Dickinson College was created explicitly for high purposes: to prepare young people, by means of a useful education in the liberal arts and sciences, for engaged lives of citizenship and leadership in the service of society. Founded by Dr. Benjamin Rush, a signer of the Declaration of Independence, the college was chartered in 1783, just days after the conclusion of the American Revolution with the specific purpose of preparing the citizens and leaders who would ensure the success of the new democracy. It was to offer a distinctively original form of American education—one that was rigorously rooted in the traditional liberal arts and was, at the same time, innovative, forward-looking and ultimately useful. It was a revolutionary education designed for a revolutionary age.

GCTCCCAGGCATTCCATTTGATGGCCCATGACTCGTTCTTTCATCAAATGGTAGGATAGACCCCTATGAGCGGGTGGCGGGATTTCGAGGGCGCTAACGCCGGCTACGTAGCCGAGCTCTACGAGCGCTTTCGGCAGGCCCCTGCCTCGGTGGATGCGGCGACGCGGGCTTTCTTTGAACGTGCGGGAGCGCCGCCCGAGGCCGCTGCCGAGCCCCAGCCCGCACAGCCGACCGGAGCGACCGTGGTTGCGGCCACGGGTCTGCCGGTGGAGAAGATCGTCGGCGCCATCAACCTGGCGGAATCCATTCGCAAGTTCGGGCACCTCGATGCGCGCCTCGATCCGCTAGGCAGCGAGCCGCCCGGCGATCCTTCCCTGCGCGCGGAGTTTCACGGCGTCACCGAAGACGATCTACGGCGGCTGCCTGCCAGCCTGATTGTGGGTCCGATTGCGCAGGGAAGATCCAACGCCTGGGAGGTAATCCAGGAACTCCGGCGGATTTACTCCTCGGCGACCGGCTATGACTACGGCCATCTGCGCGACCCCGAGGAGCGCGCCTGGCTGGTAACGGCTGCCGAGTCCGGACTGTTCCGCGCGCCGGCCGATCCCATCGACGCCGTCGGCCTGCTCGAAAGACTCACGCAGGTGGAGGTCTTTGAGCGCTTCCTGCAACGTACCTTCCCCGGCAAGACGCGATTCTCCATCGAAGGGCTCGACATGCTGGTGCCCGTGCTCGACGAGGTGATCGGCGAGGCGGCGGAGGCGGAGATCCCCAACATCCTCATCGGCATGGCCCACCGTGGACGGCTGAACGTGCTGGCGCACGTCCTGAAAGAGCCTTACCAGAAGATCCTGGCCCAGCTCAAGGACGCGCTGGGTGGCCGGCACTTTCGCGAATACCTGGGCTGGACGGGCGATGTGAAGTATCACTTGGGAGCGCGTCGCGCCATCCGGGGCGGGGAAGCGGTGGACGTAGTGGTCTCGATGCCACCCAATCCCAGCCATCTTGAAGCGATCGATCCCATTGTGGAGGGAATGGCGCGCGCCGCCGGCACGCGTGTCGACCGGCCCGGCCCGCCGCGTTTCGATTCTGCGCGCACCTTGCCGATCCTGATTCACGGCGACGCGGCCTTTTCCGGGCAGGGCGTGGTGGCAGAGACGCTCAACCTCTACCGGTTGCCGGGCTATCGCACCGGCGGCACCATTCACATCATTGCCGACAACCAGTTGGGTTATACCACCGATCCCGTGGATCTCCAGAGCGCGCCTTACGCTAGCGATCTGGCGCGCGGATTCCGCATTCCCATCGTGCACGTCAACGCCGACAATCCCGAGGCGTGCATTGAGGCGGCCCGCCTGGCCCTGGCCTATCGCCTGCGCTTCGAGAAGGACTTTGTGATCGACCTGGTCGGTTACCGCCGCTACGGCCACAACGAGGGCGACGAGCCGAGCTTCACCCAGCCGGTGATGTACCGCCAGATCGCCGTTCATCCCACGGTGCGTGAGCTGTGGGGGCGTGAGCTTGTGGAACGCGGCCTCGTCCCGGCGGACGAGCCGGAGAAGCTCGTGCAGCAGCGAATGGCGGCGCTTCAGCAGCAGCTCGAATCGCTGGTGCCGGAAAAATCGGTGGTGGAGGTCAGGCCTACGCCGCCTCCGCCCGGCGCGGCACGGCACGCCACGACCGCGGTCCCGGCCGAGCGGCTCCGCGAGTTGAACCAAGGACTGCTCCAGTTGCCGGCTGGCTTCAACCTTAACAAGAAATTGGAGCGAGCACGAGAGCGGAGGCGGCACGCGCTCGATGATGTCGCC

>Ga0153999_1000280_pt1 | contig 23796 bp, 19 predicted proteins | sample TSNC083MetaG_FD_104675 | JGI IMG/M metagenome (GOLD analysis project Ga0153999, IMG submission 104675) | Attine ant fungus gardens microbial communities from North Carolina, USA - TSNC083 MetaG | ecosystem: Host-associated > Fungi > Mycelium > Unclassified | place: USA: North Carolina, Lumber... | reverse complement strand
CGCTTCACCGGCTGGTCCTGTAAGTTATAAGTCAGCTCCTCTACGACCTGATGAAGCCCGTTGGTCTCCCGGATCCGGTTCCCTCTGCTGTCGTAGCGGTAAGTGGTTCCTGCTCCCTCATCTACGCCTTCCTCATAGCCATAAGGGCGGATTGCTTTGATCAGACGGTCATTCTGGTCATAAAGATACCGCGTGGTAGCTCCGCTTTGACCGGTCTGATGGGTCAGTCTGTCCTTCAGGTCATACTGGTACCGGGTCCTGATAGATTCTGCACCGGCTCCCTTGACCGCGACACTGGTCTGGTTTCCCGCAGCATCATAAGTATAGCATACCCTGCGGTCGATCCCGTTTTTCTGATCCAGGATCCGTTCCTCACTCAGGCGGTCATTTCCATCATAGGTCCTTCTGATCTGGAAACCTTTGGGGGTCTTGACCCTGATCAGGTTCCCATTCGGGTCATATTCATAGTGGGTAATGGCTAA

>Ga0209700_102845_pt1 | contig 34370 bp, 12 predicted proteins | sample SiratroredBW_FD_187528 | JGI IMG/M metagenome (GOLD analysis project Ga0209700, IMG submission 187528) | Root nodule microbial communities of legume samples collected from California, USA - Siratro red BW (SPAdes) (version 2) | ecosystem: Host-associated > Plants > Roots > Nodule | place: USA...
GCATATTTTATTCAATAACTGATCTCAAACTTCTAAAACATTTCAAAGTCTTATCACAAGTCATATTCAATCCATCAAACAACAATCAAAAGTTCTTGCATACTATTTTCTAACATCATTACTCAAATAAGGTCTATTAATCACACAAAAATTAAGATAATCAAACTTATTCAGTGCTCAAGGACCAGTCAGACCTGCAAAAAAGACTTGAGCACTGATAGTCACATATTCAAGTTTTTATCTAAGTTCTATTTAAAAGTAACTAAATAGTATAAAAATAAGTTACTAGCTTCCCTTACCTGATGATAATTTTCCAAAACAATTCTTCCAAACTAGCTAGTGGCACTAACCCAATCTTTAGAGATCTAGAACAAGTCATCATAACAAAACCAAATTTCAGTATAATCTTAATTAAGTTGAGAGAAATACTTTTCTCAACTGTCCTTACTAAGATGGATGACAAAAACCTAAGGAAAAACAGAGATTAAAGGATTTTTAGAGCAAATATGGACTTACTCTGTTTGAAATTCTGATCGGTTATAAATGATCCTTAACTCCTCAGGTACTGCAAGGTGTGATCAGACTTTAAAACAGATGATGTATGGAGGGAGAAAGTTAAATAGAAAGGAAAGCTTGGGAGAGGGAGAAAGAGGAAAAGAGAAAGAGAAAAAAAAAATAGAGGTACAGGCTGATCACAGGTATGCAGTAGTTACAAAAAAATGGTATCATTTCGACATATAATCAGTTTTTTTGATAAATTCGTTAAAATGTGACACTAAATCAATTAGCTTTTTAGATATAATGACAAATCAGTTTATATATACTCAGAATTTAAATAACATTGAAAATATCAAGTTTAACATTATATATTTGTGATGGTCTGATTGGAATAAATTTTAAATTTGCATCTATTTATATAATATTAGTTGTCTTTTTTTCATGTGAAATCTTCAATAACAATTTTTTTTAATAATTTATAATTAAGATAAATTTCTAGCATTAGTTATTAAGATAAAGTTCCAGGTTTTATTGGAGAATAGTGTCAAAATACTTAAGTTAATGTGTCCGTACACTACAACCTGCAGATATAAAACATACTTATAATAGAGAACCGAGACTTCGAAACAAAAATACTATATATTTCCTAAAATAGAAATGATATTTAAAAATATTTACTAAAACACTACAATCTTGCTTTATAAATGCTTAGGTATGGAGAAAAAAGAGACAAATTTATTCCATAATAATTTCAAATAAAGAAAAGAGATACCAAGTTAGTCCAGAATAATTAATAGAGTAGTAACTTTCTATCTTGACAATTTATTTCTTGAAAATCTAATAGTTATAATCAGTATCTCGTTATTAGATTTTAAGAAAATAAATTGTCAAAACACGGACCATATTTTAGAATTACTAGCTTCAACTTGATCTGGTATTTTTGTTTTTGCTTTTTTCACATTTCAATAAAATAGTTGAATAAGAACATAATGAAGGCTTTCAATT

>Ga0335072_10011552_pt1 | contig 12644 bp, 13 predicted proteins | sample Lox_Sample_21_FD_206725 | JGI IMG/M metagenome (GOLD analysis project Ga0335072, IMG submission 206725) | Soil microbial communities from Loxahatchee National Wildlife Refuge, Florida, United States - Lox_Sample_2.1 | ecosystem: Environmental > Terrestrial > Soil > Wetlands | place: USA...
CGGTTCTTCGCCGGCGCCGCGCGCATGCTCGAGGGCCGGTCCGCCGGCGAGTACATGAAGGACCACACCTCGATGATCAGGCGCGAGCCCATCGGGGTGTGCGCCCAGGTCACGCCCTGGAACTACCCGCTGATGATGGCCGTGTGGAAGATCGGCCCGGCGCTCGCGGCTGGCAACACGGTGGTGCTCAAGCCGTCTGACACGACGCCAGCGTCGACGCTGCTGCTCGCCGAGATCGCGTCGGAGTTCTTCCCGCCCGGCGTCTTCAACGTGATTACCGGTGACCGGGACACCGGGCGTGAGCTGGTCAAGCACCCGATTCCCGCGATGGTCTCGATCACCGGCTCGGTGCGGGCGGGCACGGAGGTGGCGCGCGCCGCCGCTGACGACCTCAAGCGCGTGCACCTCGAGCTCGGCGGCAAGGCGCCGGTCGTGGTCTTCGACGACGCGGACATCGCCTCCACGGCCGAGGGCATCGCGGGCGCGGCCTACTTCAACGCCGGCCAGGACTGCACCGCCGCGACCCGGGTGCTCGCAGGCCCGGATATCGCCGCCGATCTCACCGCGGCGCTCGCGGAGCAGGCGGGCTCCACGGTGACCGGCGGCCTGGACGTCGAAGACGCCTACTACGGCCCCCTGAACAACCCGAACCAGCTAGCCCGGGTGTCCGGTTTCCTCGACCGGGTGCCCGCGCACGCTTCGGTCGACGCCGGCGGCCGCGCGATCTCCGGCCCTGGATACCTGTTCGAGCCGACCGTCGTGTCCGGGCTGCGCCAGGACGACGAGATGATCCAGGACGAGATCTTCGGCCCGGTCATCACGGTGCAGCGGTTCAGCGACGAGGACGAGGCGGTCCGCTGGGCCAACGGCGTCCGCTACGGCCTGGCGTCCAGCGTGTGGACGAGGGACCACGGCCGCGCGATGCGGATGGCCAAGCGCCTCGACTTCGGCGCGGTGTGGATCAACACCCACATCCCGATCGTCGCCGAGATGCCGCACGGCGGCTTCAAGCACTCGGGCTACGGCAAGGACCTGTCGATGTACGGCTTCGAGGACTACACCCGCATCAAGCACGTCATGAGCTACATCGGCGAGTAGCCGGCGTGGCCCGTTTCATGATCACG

As we face the challenges and complexities of the 21st century, Dickinson continues to seek direction from this revolutionary heritage within a contemporary context. A Dickinson education prepares its graduates to become engaged citizens by incorporating a global vision that permeates the entire student experience, creating a community of inquiry that allows students to cross disciplinary boundaries and make new intellectual connections, and encouraging students to be enterprising and active by engaging their communities, the nation and the world.
Dickinson offers a liberal arts education that is distinctive in purpose and approach. Our founders intended Dickinson graduates to use their liberal arts education as a powerful agent of change to advance the lot of humankind. We expect no less today.
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